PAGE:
The boss has a big announcement: The company is investing in a new technology. Of course, this investment is meant to make your work easier, faster, and less frustrating. It’s inspiring, really. Who doesn’t want to have more access to decision-making data and to know they’ll waste less time?
And yet the mere idea of change can bring a strong emotional response because humans are hardwired to resist. Our brains register change as a threat and release chemicals that stir up fear. Fear doesn’t have to drown out inspiration if you focus on rethinking how we deal with change and keep the idea of investing in your workforce front and center. If you understand the potential pitfalls of transformation you’ll have a much better shot at inspiring your people, getting change to stick, and realizing the return on investment you’re counting on.
These are some of the most common employee reactions to change—and key ways to respond to keep the momentum going.
1.”I DON’T KNOW WHAT LEADERSHIP IS DOING—OR WHY THEY’RE DOING IT.”
Be open and upfront. It doesn’t help anyone if rumors and gossip take over. Explain why the change is necessary and outline how it will benefit everyone. Take the time to lay it out at each level. It’s far easier to get everyone on board when you present transformation as a team effort. The numbers speak for themselves: 90% of job seekers say it’s important to work for a company that embraces transparency, according to a 2016 Glassdoor U.S. site survey.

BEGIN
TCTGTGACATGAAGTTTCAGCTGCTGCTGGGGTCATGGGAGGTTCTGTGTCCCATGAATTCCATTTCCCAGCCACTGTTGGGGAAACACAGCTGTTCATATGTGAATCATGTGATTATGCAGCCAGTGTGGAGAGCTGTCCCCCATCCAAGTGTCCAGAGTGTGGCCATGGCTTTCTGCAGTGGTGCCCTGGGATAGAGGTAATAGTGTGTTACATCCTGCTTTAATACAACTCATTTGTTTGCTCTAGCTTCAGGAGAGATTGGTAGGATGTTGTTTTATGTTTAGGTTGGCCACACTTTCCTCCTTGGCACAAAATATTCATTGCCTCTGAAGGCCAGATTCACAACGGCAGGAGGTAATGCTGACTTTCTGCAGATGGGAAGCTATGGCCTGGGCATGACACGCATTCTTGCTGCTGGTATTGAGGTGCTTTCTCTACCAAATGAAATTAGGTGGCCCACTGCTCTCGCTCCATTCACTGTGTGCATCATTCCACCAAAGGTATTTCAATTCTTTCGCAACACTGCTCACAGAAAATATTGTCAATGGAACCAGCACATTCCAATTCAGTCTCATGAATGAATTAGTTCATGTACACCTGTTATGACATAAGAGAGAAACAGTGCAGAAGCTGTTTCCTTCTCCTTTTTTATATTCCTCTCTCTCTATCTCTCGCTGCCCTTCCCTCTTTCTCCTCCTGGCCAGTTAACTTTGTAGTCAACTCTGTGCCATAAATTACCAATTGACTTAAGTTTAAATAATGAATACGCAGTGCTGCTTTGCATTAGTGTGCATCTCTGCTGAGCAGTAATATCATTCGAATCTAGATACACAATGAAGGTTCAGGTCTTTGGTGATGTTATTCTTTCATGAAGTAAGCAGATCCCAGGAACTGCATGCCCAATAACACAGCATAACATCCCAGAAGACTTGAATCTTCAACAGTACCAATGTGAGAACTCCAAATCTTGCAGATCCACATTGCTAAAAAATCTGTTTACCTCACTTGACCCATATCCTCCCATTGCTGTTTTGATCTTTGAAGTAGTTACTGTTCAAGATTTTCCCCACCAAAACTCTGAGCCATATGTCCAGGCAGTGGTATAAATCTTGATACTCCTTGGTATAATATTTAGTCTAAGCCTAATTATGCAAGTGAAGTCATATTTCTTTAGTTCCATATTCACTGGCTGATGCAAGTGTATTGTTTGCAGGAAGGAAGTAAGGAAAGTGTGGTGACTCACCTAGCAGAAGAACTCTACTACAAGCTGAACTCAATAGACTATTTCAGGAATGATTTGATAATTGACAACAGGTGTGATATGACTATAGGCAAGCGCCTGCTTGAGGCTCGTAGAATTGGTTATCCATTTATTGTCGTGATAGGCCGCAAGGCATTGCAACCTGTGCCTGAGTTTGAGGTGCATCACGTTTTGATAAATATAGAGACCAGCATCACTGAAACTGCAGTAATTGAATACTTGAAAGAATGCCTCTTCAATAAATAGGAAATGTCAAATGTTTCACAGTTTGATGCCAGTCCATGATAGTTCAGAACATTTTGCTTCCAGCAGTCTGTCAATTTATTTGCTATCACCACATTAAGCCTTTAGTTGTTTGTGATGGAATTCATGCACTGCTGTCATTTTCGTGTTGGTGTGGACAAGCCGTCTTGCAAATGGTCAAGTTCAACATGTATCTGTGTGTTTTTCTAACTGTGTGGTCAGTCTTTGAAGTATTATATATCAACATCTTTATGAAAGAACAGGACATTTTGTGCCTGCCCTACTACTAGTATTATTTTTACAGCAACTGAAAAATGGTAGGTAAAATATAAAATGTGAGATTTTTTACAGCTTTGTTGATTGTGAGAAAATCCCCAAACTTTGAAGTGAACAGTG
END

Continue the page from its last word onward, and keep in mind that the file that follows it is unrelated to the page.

Trust is a huge part of transparency. It might take a little time to achieve, but it’s not impossible. Encourage everyone to speak candidly about progress and pitfalls, starting with leaders. Create incentives for sharing information among—and between—departments, teams, and employees. Some easy ways to do that: establish common goals from the start, take feedback to heart, and model an open-door policy.
2.”OH, GREAT. ANOTHER TRAINING CLASS.”
Instructor-led, one-size-fits-all training isn’t very engaging. (“Bueller! Bueller!”) There’s nothing worse than watching a multi-hour tutorial only to return to your desk with no clue as to how to actually perform a new task. Training should be intuitive and on-demand so staff can access it on the go and easily integrate it into their daily lives. Allow employees to learn while doing. Make it snackable, and introduce new concepts gradually. Avoid the dreaded firehouse of information, because if it’s too drastic it simply won’t stick.
Training should also be tailored to the individual and their specific job functions. If it doesn’t resonate, and it’s not immediately relevant, it will fail. Companies spent more than $359 billion on employee training and education in 2016 (the latest figures available). But they say they aren’t getting much return on their investment, according to a study in Harvard Business Review.
3.”COMPANY-WIDE EMAIL? WHAT EMAIL?”